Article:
Another factor in the Lakers being victorious that season would be the role players from the season prior stepping up. Other then Goodrich, 23-year-old Jim McMillian would take a leap in scoring in his sophomore year. In his rookie season, McMillian only mustered 8.4 PPG. During his second year in the league opportunities would open up, firstly coming in the form of his minutes, jumping from 21 MPG to 38 MPG. His FGA per game would more than double due to this, going up from 7.8 to 16.6. This all culminated, resulting in McMillian’s scoring jumping from 8.4 PPG to 18.8 PPG.

Led by the backcourt duo of Goodrich and West, the Lakers would finish the season with a record of 69-13. This would see them face the Chicago Bulls in the Western Conference Semi-Finals. This was when the Midwest Division made up part of the Western Conference. With only 19 teams in the whole league, there were only 8 playoff teams total, hence jumping straight to the semi-finals.

The Bulls would prove to be no match for the purple and gold, suffering 4 straight defeats as the Lakers swept the series. Goodrich and West had 28.5 PPG each through the 4 games, with West also averaging 10 APG. A comfortable series with few close calls, the closest game finishing 108-101 in the Lakers’ favour.

Los Angeles would then face conference rivals, the Milwaukee Bucks. After getting this far the season before and losing out to the very same team, hunger to succeed this time round was more than certainly present. They went on to beat the Bucks 4-2 in the series, Goodrich took a back seat in the series (18.2 PPG) with McMillian stepping up to the plate, scoring 22.7 PPG. This was a slightly tighter series for the Lakers, they lost the opening game before rallying back to go 2-1 up. The Bucks pulled it level, 2-2, before the Lakers finished the series in 6.

So the Lakers breeze their way into the 1972 NBA Finals, this was now becoming an expectation for the franchise. In the last 10 seasons they had been in the finals 7 times, losing each and every time (6 of them coming against the Boston Celtics, who were dominant during the 60s). They now had a chance to beat the team they last faced in the finals two seasons prior, the New York Knicks.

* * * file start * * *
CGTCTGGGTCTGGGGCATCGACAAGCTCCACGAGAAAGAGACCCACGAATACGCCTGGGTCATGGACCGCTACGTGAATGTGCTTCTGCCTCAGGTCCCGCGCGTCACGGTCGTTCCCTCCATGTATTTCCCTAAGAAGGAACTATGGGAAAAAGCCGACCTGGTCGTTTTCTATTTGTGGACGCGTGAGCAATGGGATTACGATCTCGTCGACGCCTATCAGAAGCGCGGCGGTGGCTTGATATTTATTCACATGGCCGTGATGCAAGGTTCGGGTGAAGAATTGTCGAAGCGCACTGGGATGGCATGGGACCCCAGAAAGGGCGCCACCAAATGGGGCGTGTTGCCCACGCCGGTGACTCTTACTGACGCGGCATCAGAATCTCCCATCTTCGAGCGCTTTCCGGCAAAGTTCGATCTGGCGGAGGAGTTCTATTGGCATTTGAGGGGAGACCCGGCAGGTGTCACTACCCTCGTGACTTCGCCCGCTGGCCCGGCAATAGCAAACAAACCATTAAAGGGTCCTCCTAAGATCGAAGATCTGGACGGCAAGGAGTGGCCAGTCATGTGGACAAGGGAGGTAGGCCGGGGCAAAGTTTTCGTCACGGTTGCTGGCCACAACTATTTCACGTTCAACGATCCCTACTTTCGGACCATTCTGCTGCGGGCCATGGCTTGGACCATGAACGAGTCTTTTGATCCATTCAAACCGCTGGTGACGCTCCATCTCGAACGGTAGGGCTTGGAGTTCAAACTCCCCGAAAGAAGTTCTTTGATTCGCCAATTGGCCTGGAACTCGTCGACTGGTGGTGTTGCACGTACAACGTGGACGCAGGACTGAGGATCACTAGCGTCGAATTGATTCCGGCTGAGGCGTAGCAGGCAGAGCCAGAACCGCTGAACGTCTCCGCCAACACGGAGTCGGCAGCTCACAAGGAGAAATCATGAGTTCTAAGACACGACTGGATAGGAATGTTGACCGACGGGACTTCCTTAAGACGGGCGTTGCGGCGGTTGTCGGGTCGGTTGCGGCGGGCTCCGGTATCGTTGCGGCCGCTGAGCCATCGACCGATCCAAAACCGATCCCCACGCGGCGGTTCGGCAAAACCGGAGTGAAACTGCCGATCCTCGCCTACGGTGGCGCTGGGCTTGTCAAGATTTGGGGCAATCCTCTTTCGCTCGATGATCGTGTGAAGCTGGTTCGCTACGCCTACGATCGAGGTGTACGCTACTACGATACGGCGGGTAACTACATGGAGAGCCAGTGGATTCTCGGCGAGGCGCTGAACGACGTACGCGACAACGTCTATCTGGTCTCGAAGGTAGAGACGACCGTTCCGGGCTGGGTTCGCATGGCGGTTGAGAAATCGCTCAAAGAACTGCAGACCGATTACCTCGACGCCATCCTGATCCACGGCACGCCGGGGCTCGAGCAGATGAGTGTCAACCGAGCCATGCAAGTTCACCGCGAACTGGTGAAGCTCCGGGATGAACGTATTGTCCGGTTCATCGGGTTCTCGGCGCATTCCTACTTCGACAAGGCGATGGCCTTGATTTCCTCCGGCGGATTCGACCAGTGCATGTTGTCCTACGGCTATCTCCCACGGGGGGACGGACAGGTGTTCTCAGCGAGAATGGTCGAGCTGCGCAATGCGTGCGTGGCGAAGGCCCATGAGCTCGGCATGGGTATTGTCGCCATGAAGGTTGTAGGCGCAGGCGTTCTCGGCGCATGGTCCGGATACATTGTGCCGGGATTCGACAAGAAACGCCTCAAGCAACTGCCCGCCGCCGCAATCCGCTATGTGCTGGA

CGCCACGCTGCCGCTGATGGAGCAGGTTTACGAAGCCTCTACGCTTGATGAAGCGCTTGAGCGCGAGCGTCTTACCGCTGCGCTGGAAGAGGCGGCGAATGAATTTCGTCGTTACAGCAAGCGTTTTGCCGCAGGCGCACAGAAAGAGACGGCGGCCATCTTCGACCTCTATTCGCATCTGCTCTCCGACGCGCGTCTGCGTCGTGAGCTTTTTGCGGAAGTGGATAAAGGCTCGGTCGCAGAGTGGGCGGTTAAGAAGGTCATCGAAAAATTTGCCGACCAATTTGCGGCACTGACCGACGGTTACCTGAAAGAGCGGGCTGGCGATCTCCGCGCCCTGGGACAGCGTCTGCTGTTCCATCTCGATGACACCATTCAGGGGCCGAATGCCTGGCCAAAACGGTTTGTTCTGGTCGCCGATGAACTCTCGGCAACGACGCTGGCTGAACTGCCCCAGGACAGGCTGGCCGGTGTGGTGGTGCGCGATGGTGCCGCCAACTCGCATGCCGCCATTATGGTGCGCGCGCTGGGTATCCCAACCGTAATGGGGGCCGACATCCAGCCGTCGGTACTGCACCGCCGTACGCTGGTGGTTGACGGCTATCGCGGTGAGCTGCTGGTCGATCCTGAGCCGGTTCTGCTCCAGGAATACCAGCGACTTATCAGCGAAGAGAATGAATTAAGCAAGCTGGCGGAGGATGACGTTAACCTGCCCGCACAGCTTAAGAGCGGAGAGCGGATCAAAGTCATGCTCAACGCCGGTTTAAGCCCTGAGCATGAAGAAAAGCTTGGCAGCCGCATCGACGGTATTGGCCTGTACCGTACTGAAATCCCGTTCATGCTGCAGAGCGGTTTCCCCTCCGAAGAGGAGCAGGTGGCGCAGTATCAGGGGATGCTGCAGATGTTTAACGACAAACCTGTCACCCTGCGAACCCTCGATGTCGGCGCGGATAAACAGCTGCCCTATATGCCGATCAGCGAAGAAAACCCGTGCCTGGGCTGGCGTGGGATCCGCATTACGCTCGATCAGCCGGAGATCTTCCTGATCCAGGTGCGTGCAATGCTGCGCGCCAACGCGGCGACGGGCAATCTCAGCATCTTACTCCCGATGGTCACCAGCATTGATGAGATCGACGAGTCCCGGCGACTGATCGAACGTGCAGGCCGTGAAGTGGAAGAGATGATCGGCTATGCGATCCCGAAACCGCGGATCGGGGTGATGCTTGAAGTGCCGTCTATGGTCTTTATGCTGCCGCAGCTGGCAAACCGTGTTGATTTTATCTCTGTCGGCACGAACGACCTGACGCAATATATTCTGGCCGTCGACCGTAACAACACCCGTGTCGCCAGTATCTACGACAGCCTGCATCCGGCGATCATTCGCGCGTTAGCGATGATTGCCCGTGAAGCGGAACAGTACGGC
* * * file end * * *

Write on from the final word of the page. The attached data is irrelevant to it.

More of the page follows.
Los Angeles would go onto beat the Knicks in 5 games. Losing Game 1 badly lit a fire under them. Providing a spark to win the next 4 games with little difficulty. Goodrich would well and truly prove himself capable of performing on the biggest stage, leading the series in points, averaging 25.6 PPG. Wilt Chamberlain would take home Finals MVP, averaging 19.4 PPG and 23.2 RPG, a stat line which looks made up by today’s standards.

Unfortunately, the glory was short lived for Goodrich and his teammates. The decade that followed was littered with disappointing exits and seasons in which the Forum didn’t experience playoff basketball at all. This would continue for a few seasons after Goodrich’s departure, that is until Magic Johnson arrived, and so began the next generation.

(Image/Getty Images/NBAE)

After being selected with a territorial pick by the Lakers in the 1965 NBA Draft, Goodrich was considered too small to succeed at the NBA level. He would go on to prove his doubters wrong.

Whilst with the purple and gold, he won 4 All-Star selections, an All-NBA First Team selection, an NBA Championship, and an induction into the Naismith Basketball Hall of Fame.

In 1996 the Lakers made it so no other Laker would wear number 25 again, hanging his jersey in the rafters of The Forum, and now the Staples Center. Cementing his place as a true Laker great!